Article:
What is All-in EV?

EV stands for "Expected Value". In situations where you or your opponents are all-in, we can calculate what the result would be if no more cards were to be dealt and instead each player was returned their equity in the pot. Your All-in EV is calculated by subtracting the total amount you bet from your equity in the pot.

What is equity in the pot?

Equity in the pot is the percentage you expect to win the pot multiplied by the size of the pot. This will tell you how much of the pot you would get if the cards were run an infinite number of times. Note that if players are all-in on the river or one player is guaranteed to win, the players' equity and actual results are the same. Let us consider the following example. Hero has AA and Villain has KK, and Hero has Villain's suits dominated. Hero and Villain are both all-in before the flop for $100 each, so the total pot is $200 (we will assume the blinds account for the rake in this example to keep the math simple). In this case, Hero will win 82.6% of the time. Thus Hero's equity in the pot is $200 times 82.6% or $165.20 and Villain's equity in the pot is $34.80 ($200 * 17.4%).

What does the graph show?

In the above example, Hero and Villain both put $100 into the pot. Thus Hero's All-in EV is +$65.20 ($165.20 - $100), and Villain's All-in EV is -$65.20 ($34.80 - $100). If Hero wins the hand (Figure 1), his Amount Won for the hand will increase by $100, but his Net Expected Won line will only increase by $65.20. If Hero loses the hand (Figure 2), his Amount Won will decrease by $100, but his Net Expected Won line will not change.

When in the hand are these calculations performed?

These calculations are performed at the point of the all-in. If, in our above example, the all-in did not occur until the flop and the flop was K72, Hero would then expect to win 8.6% of the time instead of 82.6%, changing the results drastically.

What happens in multi-way all-in pots?

If all players have the same stack size, it is calculated as above for each player. If the players have differing stack sizes, and that creates multiple all-in pots, each pot's equity is calculated separately. First we calculate for the main pot for all players who are all-in for that pot, then we calculate the first side pot for those who are all-in for that pot, and so on. Imagine we have an all-in pot with three players, A, B and C. The pot is all-in preflop. A and B have 100 big blinds and C has 20 big blinds. A holds AK, B holds QQ and C holds JJ. In this case we have two pots, one pot with 60 big blinds in it that all players can win, and one pot with 160 big blinds in it that only A or B can win. In the small pot, A is 36.6% to win, B is 46.2% to win, and C is 17.2% to win. So we can calculate C's All-in EV directly: 17.2% times 60 big blinds is 10.32 big blinds, subtracted from 20 big blinds is -9.68 big blinds (17.2% * 60 - 20). For A and B we must look at the other pot. In the side pot A is 44.2% to win and B is 55.8% to win. So A's equity in the first pot is 60 * 36.6% (21.96), and his equity in the second pot is 160 * 44.2% (70.72), so his EV is 21.96 + 70.72 - 100, or -7.32 big blinds. B's All-in EV is 60 * 46.2% + 160 * 55.8% - 100, or 17.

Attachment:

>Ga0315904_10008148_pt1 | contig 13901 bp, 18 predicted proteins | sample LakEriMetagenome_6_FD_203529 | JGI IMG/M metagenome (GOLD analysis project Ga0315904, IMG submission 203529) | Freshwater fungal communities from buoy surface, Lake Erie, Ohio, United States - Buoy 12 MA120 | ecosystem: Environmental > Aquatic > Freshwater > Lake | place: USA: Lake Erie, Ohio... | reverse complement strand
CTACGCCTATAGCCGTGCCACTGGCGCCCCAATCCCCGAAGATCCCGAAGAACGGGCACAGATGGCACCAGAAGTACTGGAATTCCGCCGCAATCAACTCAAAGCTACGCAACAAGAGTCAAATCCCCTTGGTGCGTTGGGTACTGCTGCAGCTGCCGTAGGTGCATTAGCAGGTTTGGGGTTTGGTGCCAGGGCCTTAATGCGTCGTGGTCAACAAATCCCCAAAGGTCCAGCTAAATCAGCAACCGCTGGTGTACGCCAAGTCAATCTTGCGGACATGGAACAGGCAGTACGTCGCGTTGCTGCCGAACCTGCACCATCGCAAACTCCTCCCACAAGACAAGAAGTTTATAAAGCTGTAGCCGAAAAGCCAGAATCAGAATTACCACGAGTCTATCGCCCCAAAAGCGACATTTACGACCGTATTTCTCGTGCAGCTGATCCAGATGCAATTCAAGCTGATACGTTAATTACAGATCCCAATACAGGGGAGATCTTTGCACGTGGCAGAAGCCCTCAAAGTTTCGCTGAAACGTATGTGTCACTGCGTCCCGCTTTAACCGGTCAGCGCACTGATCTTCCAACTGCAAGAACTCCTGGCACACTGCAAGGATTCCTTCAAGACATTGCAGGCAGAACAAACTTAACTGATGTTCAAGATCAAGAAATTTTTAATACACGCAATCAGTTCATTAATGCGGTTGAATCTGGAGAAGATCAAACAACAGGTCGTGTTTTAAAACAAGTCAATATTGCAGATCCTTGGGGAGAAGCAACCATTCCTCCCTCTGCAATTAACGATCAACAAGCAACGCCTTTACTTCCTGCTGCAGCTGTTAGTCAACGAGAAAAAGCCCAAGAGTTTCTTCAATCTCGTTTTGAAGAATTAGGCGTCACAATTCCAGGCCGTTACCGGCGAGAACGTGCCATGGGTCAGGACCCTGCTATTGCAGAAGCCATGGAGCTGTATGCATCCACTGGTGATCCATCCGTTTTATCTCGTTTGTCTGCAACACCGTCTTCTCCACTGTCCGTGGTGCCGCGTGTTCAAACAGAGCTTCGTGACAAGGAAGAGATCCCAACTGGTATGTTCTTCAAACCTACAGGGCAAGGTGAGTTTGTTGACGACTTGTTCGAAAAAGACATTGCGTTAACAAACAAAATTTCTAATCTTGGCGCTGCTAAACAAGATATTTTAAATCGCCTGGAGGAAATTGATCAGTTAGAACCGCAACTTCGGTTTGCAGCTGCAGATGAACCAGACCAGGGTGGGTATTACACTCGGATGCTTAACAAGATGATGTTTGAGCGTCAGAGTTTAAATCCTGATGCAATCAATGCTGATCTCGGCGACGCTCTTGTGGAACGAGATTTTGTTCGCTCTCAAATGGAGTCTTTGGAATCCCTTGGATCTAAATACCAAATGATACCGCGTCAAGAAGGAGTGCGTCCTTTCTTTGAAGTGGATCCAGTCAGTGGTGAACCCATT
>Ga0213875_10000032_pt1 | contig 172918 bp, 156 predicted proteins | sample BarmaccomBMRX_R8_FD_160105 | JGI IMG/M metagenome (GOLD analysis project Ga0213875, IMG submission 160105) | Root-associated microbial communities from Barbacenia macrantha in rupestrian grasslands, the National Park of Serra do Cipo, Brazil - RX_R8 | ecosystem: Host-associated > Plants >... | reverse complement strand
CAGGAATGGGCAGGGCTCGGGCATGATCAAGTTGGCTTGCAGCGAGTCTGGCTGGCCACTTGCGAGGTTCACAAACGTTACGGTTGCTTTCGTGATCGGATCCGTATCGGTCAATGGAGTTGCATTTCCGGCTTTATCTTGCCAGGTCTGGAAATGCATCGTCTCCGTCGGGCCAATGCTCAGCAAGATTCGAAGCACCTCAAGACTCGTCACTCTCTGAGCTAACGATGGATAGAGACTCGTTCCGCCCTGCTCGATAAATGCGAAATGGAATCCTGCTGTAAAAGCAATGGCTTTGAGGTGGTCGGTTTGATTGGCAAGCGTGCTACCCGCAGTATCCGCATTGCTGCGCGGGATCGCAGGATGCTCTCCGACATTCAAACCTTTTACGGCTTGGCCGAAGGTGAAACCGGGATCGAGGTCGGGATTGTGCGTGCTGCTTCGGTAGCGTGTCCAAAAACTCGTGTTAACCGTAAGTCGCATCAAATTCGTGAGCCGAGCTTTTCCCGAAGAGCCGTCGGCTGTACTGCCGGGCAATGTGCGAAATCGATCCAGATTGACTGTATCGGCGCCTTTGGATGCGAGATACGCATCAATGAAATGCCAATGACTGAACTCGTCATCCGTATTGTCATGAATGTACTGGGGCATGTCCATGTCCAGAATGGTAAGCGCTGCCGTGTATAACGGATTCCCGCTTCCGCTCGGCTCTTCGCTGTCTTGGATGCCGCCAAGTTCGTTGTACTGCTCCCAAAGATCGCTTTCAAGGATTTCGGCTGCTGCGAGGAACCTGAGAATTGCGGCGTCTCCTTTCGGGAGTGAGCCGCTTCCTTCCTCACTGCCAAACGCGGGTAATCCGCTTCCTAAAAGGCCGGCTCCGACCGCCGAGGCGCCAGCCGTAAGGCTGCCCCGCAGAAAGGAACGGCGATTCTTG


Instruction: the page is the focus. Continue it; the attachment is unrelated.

So how do I read the All-in EV graph?

The All-in EV graph shows your normal results for hands that were not all-in but for all-in hands it shows your All-in EV instead of your actual results. The all-in line will differ from your actual results. If you won the example hand, your Amount Won (or green) line will be 34.8 big blinds higher than your Net Expected Won (or gold) line, since you won 100 bbs but expected to win only 65.2. If you lost the example hand your green line would be 165.2 big blinds lower than your gold line because you lost 100bbs but expected to win 65.2.

What happens in the long run?

In the long run, the Amount Won and Net Expected Won lines should end up being fairly close together* since your skill will eventually dominate the luck portion of the game. However, the long run can take an extremely long time – millions of hands or more, depending on your style of play, especially if you play with multiple stack sizes.

*This assumes a constant winrate and standard deviation over time. The remaining distance between the lines will be dictated by the mathematical confines of the standard deviation.